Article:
I am Principal research scientist of The National Scientific and Technical Research Council (CONICET, Argentina), working at the Entomology Division of the Museum of La Plata. I studied Biology and earned my Doctorate at the Faculty of Natural Sciences and Museum of the National University of La Plata. I did a postdoc at the Museum of Comparative Zoology of Harvard University and started my career and have worked for two decades at the Argentine Dryland Research Institute (IADIZA) in Mendoza. Since 2015 I perform my research at the Entomology Division of the Museum of La Plata, where I continue pursuing my interests in Coleoptera systematics and evolution, particularly weevils (Curculionoidea). I have been involved in the supervision of postgraduate students and have worked on several international collaborative projects dealing with beetles, for example in the identification of weevil species that are potential biocontrol agents for aquatic weeds. My publications were initially centered on the comparative morphology and biology of weevils and the use of their characters, from adult and immatures stages, in phylogenetic reconstruction. I focused on the integration of molecular evidence to resolve systematic problems, at various taxonomic levels, and to study evolutionary biology of phytophagous beetles.
Participate in the session Taxonomy and biological control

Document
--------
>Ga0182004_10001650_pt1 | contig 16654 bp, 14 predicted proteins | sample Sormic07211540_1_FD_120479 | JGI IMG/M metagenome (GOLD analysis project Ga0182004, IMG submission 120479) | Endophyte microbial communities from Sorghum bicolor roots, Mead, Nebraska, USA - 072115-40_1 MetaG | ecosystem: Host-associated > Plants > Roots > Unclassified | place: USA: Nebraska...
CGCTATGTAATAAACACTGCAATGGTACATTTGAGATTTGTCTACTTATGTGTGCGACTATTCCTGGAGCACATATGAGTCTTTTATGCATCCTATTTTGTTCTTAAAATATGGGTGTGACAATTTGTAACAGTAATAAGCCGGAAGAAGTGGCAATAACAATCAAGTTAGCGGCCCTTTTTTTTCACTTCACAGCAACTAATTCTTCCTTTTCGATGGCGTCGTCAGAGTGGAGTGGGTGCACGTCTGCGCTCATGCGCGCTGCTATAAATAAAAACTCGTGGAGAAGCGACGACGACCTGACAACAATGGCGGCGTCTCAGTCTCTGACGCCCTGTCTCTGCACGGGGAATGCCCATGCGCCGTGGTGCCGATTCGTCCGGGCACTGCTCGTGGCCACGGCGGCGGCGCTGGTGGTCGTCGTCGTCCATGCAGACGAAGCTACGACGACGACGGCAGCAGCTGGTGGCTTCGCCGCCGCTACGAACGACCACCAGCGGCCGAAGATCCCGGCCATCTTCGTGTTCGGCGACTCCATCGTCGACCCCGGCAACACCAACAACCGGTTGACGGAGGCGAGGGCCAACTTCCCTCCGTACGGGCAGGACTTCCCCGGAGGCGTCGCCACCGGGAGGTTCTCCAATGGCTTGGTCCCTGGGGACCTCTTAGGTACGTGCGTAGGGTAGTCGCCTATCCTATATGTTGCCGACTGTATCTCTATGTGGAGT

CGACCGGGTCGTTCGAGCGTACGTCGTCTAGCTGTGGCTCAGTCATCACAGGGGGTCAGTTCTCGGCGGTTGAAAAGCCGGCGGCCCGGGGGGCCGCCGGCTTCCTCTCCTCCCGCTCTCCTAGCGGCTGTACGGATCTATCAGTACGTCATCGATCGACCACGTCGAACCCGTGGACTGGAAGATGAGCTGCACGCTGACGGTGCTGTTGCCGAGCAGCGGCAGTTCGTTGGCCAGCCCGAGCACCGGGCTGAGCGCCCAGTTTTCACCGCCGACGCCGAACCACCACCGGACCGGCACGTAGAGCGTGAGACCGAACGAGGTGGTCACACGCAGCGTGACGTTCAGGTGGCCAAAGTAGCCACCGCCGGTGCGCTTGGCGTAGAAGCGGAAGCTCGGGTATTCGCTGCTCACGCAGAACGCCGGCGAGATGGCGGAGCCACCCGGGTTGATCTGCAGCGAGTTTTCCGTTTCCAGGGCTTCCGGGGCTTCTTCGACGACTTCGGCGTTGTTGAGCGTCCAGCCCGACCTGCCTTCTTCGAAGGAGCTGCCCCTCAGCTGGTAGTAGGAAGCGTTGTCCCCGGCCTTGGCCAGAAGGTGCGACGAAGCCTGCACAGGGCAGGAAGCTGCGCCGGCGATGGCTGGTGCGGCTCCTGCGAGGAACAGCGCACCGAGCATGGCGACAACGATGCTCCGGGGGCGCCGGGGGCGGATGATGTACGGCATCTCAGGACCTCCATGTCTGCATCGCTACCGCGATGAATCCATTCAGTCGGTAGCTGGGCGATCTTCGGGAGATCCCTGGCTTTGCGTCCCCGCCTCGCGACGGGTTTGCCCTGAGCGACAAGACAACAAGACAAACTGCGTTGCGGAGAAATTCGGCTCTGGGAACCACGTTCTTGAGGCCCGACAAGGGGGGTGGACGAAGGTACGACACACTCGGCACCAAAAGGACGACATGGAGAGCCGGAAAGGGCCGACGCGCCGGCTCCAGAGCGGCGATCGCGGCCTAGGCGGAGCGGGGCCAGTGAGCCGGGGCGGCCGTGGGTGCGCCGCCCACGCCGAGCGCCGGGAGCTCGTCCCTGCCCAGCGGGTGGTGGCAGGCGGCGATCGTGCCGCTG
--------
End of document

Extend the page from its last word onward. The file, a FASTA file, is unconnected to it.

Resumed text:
Trained at the Universidade Federal Rural do Rio de Janeiro (Brazil) – agronomy; University of Reading (UK) in connection with the International Mycological Institute (CABI) – MSc in Pure and Applied Taxonomy and PhD in Botany. Presently working at the Universidade Federal de Viçosa (Viçosa, state of Minas Gerais, Brazil) – Professor of Mycology (Department of Plant Pathology) and head of the Plant Clinic. Research concentrated in the fields of fungal taxonomy, fungal biology and weed biocontrol with fungi. Cooperation with partner scientists of institutions in Australia (CSIRO), Hawaii (University of Hawaii), Florida (USDA), New Zealand (Landcare Research) and the UK (CABI), among others. President of the Sociedade Brasileira de Micologia; 223 scientific articles published; supervised or co-supervised 99 graduate students; involvement in weed biocontrol projects that led to the release of four weed biocontrol fungi in exotic situations.
Participate in the session Target and agent selection
CABI, Regional Director Switzerland & The Americas
My training is in horticulture, pest management, applied entomology and ecology, which provides an ideal background for my main research interest, classical biological weed control. I have 28 years of experience in this area, including studies on the biology, host specificity and impact of herbivorous insects, the population biology of plants, invasion ecology, and mechanisms underlying the host-finding and host-choice behaviour of insects. Since 2002 I am an Affiliated Professor at the University of Idaho, where I have co-supervised several MSc and PhD students.